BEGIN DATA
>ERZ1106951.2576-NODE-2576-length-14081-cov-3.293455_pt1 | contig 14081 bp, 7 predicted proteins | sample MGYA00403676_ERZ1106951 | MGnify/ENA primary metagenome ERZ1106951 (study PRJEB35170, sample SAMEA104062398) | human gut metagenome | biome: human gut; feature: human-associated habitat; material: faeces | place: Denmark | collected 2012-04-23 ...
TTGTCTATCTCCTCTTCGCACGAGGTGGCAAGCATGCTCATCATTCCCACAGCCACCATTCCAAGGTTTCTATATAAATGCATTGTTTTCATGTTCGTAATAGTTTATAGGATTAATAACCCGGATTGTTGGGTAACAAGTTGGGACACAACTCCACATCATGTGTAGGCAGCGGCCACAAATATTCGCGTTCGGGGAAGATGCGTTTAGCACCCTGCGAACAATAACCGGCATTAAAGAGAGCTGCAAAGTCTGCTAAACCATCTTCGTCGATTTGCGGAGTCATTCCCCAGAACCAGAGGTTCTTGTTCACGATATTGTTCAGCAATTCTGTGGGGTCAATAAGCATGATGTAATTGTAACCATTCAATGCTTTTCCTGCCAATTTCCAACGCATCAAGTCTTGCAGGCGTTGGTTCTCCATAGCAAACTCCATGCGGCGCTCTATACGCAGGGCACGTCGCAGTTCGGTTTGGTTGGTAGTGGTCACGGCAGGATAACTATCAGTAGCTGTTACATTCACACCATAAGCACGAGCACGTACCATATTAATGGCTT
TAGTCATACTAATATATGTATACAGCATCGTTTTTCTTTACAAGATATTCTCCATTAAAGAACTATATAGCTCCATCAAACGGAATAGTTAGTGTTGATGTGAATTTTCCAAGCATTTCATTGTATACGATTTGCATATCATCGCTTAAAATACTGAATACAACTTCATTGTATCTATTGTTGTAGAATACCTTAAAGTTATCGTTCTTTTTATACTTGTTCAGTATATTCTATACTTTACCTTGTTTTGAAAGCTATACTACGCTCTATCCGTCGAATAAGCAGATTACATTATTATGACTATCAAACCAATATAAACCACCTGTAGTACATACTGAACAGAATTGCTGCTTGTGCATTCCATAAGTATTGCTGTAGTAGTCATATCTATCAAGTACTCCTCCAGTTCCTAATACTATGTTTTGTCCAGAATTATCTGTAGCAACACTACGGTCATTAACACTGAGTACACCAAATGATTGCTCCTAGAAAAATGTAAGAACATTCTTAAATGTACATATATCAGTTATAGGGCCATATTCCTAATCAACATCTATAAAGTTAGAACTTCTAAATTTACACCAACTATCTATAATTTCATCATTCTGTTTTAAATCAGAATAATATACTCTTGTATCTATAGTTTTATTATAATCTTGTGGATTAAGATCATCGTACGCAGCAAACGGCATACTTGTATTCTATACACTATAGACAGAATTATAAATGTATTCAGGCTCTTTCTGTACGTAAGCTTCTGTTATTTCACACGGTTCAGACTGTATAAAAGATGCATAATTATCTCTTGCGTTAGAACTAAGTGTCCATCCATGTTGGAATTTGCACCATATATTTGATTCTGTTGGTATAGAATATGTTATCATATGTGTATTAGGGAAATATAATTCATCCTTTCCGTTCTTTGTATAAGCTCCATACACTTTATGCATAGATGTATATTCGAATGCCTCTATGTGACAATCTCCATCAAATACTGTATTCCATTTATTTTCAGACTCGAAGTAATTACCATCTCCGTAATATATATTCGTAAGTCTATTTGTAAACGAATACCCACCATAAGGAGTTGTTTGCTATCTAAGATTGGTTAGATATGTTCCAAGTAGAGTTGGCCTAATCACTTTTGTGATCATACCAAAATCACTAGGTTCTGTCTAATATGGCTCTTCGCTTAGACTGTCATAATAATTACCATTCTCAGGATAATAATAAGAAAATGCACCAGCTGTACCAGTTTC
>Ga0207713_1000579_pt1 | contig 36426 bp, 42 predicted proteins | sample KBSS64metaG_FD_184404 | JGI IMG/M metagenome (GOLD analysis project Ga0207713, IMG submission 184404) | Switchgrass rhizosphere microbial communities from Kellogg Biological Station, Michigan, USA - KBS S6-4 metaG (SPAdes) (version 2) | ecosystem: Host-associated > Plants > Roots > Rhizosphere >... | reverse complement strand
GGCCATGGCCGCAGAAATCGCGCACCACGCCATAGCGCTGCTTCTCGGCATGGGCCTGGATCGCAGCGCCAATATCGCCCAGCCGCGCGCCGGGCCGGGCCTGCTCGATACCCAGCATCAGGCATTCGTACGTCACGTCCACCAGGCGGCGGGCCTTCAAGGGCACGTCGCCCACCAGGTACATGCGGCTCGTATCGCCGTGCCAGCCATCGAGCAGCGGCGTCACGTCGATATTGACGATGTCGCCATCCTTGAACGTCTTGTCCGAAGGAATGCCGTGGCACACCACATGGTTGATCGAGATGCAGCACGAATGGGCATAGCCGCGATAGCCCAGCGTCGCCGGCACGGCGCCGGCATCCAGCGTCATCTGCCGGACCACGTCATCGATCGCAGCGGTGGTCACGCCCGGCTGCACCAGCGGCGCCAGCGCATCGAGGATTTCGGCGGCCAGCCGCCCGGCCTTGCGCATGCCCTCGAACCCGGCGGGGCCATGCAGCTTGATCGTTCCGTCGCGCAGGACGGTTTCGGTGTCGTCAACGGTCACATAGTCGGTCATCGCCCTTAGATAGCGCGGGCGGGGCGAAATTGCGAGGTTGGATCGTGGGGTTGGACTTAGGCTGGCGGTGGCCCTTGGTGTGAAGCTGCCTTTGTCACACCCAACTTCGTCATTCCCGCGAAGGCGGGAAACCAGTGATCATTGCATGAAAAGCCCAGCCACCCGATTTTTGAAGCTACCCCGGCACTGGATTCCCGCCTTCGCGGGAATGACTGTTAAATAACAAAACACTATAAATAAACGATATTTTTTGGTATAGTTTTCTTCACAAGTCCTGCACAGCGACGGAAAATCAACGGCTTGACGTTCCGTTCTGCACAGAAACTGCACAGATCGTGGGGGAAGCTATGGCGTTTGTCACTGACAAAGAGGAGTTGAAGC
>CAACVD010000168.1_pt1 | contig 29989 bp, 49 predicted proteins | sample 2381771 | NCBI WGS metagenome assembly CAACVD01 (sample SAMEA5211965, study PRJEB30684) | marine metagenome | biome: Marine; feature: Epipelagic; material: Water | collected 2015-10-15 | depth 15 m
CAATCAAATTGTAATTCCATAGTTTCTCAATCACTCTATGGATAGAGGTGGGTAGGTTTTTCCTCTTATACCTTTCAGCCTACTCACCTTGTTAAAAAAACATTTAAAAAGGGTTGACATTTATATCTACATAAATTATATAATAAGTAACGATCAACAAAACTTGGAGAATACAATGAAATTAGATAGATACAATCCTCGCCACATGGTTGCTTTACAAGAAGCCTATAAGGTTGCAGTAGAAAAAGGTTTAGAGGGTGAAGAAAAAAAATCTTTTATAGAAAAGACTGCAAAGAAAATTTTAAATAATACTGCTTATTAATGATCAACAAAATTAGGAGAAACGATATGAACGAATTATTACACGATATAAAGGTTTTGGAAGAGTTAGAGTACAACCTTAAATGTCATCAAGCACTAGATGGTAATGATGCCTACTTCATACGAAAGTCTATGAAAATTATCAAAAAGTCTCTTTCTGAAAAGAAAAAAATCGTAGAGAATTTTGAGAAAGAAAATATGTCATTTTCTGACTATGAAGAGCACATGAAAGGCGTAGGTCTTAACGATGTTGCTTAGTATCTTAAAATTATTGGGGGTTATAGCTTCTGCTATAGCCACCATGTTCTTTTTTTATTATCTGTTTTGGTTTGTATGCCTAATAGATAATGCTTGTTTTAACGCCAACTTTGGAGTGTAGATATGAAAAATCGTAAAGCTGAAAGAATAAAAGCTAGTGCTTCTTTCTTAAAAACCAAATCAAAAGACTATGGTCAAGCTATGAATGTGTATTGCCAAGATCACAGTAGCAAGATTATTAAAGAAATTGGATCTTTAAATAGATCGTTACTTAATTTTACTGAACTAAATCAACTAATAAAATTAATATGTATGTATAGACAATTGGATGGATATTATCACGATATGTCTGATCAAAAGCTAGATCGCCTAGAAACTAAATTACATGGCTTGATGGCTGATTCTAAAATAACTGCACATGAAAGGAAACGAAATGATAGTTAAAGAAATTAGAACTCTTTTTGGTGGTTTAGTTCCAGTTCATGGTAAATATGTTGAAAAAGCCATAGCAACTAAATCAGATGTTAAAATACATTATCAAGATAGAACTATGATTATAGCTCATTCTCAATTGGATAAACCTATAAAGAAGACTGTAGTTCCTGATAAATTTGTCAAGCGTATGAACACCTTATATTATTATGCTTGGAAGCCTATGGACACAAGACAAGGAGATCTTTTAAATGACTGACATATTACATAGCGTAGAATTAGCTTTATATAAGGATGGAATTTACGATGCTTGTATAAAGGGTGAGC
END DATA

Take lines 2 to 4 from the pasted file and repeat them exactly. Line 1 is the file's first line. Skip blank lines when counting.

TTGTCTATCTCCTCTTCGCACGAGGTGGCAAGCATGCTCATCATTCCCACAGCCACCATTCCAAGGTTTCTATATAAATGCATTGTTTTCATGTTCGTAATAGTTTATAGGATTAATAACCCGGATTGTTGGGTAACAAGTTGGGACACAACTCCACATCATGTGTAGGCAGCGGCCACAAATATTCGCGTTCGGGGAAGATGCGTTTAGCACCCTGCGAACAATAACCGGCATTAAAGAGAGCTGCAAAGTCTGCTAAACCATCTTCGTCGATTTGCGGAGTCATTCCCCAGAACCAGAGGTTCTTGTTCACGATATTGTTCAGCAATTCTGTGGGGTCAATAAGCATGATGTAATTGTAACCATTCAATGCTTTTCCTGCCAATTTCCAACGCATCAAGTCTTGCAGGCGTTGGTTCTCCATAGCAAACTCCATGCGGCGCTCTATACGCAGGGCACGTCGCAGTTCGGTTTGGTTGGTAGTGGTCACGGCAGGATAACTATCAGTAGCTGTTACATTCACACCATAAGCACGAGCACGTACCATATTAATGGCTT
TAGTCATACTAATATATGTATACAGCATCGTTTTTCTTTACAAGATATTCTCCATTAAAGAACTATATAGCTCCATCAAACGGAATAGTTAGTGTTGATGTGAATTTTCCAAGCATTTCATTGTATACGATTTGCATATCATCGCTTAAAATACTGAATACAACTTCATTGTATCTATTGTTGTAGAATACCTTAAAGTTATCGTTCTTTTTATACTTGTTCAGTATATTCTATACTTTACCTTGTTTTGAAAGCTATACTACGCTCTATCCGTCGAATAAGCAGATTACATTATTATGACTATCAAACCAATATAAACCACCTGTAGTACATACTGAACAGAATTGCTGCTTGTGCATTCCATAAGTATTGCTGTAGTAGTCATATCTATCAAGTACTCCTCCAGTTCCTAATACTATGTTTTGTCCAGAATTATCTGTAGCAACACTACGGTCATTAACACTGAGTACACCAAATGATTGCTCCTAGAAAAATGTAAGAACATTCTTAAATGTACATATATCAGTTATAGGGCCATATTCCTAATCAACATCTATAAAGTTAGAACTTCTAAATTTACACCAACTATCTATAATTTCATCATTCTGTTTTAAATCAGAATAATATACTCTTGTATCTATAGTTTTATTATAATCTTGTGGATTAAGATCATCGTACGCAGCAAACGGCATACTTGTATTCTATACACTATAGACAGAATTATAAATGTATTCAGGCTCTTTCTGTACGTAAGCTTCTGTTATTTCACACGGTTCAGACTGTATAAAAGATGCATAATTATCTCTTGCGTTAGAACTAAGTGTCCATCCATGTTGGAATTTGCACCATATATTTGATTCTGTTGGTATAGAATATGTTATCATATGTGTATTAGGGAAATATAATTCATCCTTTCCGTTCTTTGTATAAGCTCCATACACTTTATGCATAGATGTATATTCGAATGCCTCTATGTGACAATCTCCATCAAATACTGTATTCCATTTATTTTCAGACTCGAAGTAATTACCATCTCCGTAATATATATTCGTAAGTCTATTTGTAAACGAATACCCACCATAAGGAGTTGTTTGCTATCTAAGATTGGTTAGATATGTTCCAAGTAGAGTTGGCCTAATCACTTTTGTGATCATACCAAAATCACTAGGTTCTGTCTAATATGGCTCTTCGCTTAGACTGTCATAATAATTACCATTCTCAGGATAATAATAAGAAAATGCACCAGCTGTACCAGTTTC
>Ga0207713_1000579_pt1 | contig 36426 bp, 42 predicted proteins | sample KBSS64metaG_FD_184404 | JGI IMG/M metagenome (GOLD analysis project Ga0207713, IMG submission 184404) | Switchgrass rhizosphere microbial communities from Kellogg Biological Station, Michigan, USA - KBS S6-4 metaG (SPAdes) (version 2) | ecosystem: Host-associated > Plants > Roots > Rhizosphere >... | reverse complement strand